Peter Alexander (b. 1939) believed that only perfectly polished finishes – as seen in his corner sculptures in the exhibition – would fully immerse the viewer. He came to polyester resin as a sculptural material through surfing, intrigued by the translucent, moldable nature of the liquid resin he used to varnish and repair his surfboard. Larry Bell (b. 1939) also regards the surfaces of his works as paramount and was drawn to the surface properties of glass. Through a vacuum coating process, it changes the way glass absorbs, reflects and transmits light, allowing it to create endless variations in color, transparency and reflectivity.

To further enrich the multisensory experience in the galleries, the Frist has collaborated with the Nashville vibe set, who has composed new music inspired by selected works from the exhibition that will be presented during the audio tour instead of verbal commentary. Organized and directed by an electronic composer Michael HixEnsemble’s lineup is made up of some of the city’s most creative and innovative artists, including Belly Full of Stars, Diatom Deli and Jack Silverman. While Hix says he normally goes for warm analog synth sounds in his music, for this project he opted to create a “clean digital palette to complement the show’s focus on industrial materials, light and electricity”. As an additional resource, a behind-the-scenes video of the Nashville Ambient Ensemble recording the audio tour at Club Roar at Nashville will be accessible via a QR code in the gallery and on FristArtMuseum.org. The Ensemble’s first album, Azurewas released in 2021 on the Nashville Centripetal Force record company.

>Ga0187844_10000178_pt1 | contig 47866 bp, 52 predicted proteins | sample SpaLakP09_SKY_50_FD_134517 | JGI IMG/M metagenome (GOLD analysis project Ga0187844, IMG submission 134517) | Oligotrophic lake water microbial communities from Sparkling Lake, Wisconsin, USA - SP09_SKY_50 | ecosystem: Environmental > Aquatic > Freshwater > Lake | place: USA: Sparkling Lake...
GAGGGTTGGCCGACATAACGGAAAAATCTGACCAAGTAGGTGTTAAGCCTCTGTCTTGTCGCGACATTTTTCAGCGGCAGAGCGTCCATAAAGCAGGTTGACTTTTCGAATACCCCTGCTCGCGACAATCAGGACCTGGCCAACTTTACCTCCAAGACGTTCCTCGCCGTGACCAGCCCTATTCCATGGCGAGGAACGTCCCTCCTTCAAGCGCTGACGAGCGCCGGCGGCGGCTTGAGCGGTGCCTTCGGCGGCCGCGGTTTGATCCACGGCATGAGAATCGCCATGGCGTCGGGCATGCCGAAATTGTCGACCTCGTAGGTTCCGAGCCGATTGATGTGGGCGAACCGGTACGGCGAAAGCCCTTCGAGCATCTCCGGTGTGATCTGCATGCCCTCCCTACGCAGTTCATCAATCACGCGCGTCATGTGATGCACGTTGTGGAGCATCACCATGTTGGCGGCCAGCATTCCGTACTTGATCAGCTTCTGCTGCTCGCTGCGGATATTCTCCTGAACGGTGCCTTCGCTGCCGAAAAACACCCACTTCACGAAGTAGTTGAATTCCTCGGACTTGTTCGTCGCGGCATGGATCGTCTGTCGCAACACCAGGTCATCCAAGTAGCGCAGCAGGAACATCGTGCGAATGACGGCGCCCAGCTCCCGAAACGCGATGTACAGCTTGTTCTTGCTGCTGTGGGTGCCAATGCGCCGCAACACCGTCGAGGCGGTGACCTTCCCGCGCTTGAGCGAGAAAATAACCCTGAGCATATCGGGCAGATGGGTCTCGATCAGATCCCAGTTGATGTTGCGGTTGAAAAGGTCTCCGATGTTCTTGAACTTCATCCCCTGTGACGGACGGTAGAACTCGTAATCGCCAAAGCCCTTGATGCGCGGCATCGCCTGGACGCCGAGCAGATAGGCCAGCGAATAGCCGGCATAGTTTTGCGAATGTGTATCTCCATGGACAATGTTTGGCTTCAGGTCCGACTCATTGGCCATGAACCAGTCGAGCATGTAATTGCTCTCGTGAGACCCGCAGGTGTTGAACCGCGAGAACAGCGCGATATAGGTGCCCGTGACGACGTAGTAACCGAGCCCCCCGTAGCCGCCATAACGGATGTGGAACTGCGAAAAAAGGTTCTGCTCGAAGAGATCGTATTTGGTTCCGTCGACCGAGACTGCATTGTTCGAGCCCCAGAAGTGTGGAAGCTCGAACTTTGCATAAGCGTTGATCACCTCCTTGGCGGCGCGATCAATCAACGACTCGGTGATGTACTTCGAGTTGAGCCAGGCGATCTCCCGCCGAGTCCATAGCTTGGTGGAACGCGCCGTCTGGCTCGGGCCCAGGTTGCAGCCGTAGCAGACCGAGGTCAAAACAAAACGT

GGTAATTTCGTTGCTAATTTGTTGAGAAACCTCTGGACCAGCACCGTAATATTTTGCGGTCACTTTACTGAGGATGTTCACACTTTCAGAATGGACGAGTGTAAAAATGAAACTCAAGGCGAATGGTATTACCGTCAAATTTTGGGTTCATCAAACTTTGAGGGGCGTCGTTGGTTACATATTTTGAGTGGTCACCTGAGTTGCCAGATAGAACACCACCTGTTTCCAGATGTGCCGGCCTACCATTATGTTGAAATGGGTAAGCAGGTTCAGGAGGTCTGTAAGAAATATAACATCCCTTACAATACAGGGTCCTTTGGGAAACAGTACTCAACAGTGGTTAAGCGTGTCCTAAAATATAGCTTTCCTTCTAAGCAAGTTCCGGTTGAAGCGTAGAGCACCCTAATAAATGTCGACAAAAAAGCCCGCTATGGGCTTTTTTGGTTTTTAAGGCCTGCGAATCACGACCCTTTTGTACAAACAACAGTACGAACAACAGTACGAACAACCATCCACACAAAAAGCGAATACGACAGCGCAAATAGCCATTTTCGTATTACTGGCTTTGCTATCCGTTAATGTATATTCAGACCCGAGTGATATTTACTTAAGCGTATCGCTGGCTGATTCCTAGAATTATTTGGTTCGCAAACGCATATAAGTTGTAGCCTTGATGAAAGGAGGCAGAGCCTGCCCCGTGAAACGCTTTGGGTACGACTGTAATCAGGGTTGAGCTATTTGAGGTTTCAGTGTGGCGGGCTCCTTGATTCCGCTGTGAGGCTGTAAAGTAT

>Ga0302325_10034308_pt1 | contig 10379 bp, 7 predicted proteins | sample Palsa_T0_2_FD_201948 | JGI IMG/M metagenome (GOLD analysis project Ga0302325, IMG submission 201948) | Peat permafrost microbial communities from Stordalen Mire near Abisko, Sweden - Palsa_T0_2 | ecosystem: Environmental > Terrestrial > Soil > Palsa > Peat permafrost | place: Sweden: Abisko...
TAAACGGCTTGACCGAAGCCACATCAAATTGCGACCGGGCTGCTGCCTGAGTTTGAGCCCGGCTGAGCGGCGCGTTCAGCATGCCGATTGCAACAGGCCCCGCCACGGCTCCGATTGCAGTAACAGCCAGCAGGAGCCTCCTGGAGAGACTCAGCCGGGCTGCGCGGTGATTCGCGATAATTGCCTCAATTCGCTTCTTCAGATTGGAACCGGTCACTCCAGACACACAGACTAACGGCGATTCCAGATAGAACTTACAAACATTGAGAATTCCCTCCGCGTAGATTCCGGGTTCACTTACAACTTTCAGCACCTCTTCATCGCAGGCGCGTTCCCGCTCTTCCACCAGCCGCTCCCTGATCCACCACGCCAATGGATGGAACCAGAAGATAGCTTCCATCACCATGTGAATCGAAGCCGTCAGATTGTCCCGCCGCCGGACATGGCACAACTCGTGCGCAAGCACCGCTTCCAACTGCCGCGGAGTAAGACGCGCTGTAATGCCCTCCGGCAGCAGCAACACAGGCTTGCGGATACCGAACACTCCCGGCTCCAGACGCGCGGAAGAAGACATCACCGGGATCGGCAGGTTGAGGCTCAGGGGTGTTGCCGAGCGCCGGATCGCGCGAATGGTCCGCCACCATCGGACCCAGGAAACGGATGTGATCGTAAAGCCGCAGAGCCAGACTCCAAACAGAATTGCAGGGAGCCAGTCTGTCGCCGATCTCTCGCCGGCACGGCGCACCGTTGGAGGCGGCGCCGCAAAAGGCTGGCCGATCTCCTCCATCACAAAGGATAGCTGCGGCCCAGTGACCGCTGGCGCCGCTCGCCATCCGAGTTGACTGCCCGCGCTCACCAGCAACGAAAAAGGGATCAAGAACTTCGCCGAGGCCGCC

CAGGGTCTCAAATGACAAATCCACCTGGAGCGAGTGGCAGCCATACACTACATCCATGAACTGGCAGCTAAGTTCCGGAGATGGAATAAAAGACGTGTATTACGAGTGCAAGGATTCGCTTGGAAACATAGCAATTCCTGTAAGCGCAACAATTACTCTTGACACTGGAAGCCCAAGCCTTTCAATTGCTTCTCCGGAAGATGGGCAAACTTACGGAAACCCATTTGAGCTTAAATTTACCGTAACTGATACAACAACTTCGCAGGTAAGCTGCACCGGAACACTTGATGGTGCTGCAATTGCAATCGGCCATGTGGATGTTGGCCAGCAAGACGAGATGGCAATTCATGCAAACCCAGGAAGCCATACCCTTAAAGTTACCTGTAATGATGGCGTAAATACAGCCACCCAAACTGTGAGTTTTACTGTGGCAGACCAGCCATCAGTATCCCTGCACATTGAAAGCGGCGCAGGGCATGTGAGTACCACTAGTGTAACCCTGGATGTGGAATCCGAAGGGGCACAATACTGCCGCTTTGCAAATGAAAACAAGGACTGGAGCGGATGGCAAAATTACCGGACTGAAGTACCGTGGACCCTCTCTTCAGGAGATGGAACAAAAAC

Exhibition Artists